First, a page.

Alabama pearlshell (Pleurobema troschelianum)
painted clubshell (Pleurobema chattanoogaense)
Georgia pigtoe (Pleurobema hanleyianum)

Georgia pigtoe
First placed on the candidate list: 1984
Years waiting for protection: 20
Range: Alabama, Georgia, Kentucky, Mississippi, North Caroline, Tennessee, Virginia
Habitat: rivers

The Alabama pearlshell, Georgia (=Altamaha) spinymussel, and slabside pearlymussel are just a few of dozens of imperiled southeastern mussels. The latter is the most imperiled species group in the United States. The Department of Interior knew these three were headed toward extinction in 1968, but did not list them as endangered species when the Endangered Species Act was created in December 1973. Instead it waited eleven years and then placed them on the federal candidate list in 1984. The candidate list provides no protection. Twenty more years have since past and they still have not been listed as endangered species.

The Alabama pearlshell occurs only in Alabama and has population of less than 1,000 individuals, most of which occur in Hunter, Jordan, and Little Cedar creeks in Conecuh County. It has declined dramatically during the 30 years since the Endangered Species Act was created and the 20 years since it was put on the candidate list. The species and its habitat have been impacted by dams, sedimentation, pollution, highway construction, logging, agriculture, grazing, housing developments, and pipeline crossings.

painted clubshell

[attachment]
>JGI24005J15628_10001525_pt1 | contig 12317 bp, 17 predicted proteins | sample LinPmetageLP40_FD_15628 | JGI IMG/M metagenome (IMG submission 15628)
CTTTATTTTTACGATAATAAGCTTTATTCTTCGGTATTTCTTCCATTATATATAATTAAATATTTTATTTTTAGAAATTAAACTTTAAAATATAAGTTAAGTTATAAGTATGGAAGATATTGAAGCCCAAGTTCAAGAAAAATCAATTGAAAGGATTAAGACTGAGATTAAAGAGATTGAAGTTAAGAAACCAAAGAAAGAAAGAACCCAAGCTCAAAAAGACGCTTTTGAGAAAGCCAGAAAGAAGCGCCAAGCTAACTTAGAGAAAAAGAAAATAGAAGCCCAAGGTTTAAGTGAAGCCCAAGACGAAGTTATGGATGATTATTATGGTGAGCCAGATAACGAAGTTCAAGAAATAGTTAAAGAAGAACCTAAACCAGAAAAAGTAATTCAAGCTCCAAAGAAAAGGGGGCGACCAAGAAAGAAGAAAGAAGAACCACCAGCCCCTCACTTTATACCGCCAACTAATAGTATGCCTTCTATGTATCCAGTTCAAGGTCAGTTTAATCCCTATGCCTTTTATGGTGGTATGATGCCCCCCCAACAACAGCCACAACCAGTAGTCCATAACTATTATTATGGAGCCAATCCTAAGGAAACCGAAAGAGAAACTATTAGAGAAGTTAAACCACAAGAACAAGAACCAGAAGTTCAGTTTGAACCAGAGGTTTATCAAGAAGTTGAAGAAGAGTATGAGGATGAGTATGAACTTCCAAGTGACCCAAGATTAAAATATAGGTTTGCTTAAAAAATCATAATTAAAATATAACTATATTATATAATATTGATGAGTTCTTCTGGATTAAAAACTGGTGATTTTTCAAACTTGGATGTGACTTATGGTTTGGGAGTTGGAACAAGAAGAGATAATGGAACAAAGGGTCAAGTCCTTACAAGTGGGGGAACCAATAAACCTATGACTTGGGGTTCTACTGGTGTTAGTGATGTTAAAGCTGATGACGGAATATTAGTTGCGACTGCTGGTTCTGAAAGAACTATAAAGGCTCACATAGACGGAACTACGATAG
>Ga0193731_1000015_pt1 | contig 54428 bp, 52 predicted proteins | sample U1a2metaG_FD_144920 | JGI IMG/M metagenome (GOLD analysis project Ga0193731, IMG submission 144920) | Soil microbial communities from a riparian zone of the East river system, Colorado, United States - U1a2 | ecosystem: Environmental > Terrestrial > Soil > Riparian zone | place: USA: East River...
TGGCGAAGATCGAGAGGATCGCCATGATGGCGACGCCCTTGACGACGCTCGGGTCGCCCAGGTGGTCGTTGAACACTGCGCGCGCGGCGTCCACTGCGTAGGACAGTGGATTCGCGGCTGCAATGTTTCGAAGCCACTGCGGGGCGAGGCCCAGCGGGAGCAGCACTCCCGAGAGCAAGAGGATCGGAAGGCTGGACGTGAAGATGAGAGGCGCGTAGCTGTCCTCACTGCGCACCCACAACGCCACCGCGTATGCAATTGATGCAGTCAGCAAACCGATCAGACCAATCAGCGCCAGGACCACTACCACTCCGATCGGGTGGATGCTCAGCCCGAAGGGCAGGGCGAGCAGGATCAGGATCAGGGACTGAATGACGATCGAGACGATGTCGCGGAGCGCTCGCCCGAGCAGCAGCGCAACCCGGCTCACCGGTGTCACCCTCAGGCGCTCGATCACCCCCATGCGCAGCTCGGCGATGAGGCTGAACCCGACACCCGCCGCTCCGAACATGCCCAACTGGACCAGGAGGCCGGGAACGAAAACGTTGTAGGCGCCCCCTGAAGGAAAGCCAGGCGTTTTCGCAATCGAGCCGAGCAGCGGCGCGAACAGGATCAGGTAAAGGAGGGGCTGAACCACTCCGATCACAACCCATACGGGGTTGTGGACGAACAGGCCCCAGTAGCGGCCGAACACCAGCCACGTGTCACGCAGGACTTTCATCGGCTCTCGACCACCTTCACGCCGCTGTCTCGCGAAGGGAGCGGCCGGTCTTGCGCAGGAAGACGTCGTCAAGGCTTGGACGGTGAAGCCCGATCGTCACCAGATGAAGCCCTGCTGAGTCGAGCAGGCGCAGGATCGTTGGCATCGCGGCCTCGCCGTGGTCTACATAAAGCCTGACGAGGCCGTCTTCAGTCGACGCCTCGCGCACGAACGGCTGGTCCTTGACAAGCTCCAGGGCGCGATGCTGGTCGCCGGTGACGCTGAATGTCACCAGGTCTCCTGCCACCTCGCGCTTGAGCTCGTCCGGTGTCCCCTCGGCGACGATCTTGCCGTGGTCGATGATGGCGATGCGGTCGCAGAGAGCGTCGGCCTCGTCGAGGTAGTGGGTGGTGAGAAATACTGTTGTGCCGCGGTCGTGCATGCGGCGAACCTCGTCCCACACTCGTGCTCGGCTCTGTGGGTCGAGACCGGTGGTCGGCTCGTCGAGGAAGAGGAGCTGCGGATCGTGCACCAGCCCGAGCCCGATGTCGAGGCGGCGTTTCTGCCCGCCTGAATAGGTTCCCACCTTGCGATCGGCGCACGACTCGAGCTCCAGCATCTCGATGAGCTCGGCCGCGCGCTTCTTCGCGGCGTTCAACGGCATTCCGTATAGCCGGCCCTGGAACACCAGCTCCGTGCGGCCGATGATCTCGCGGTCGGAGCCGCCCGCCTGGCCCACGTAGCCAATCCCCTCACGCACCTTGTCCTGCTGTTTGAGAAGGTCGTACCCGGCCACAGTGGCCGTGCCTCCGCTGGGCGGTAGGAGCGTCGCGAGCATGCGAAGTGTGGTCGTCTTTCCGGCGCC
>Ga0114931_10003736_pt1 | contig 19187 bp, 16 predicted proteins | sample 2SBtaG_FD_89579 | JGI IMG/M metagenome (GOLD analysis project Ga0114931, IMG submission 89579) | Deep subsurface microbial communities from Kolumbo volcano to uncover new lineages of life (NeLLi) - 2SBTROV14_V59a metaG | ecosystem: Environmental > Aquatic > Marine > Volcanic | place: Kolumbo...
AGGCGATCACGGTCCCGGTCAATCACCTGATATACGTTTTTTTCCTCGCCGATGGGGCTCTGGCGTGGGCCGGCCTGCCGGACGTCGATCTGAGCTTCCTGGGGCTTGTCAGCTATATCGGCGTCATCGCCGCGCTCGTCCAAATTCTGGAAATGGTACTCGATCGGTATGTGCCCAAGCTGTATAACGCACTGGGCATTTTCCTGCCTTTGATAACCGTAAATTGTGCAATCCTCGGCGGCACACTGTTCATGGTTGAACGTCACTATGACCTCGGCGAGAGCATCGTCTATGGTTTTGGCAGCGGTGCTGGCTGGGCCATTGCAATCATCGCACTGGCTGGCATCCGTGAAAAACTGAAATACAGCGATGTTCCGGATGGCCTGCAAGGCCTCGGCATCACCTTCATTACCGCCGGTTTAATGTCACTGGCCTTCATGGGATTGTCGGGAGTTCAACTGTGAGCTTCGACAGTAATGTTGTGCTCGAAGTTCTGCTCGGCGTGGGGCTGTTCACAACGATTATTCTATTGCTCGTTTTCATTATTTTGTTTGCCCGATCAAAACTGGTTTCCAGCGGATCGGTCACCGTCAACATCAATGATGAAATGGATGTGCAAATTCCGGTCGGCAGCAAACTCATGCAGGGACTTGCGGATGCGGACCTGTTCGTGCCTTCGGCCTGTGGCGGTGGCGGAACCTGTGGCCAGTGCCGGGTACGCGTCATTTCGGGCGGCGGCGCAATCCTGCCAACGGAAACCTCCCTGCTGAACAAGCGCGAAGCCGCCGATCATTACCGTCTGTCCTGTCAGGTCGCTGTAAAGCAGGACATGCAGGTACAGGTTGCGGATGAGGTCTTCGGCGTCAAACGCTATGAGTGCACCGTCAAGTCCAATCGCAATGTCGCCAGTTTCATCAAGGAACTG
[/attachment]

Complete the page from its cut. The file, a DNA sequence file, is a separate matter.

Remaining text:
The Georgia (=Altamaha) spinymussel is endemic to the Altamaha River drainage of southeastern Georgia. It declined significantly during the decades long listing delays and is now extinct in the Oconee and Ohoopee rivers, and limited to small populations on the Altamaha River and lower Ocmulgee rivers. Collectors in the 1960s were able to find more mussels at a single site than researchers in the past two years were able to find in more that 250 hours of searching. It is severely threatened by siltation from logging and logging roads, discharge from a nuclear plant, and contaminants from wastewater treatment plants.

The slabside pearlymussel formerly occurred in the Tennessee River system (AL, MS, TN, VA) and the Cumberland River system (NC, KY). It is now extinct in the latter and occurs in just nine streams in the former: the Powell River, Clinch River, North Fork Holston River, Big Moccasin Creek, Middle Fork Holston River, Hiwasee River, Paint Rock River, Larkin Fork, Estill Fork, Hurricane Creek, Elk river, Bear Creek, and Duck River. Its decline was caused by dams, diversions, siltation, and pollution.


graphic Andrew Rodman ©2002
May 2, 2004
Go back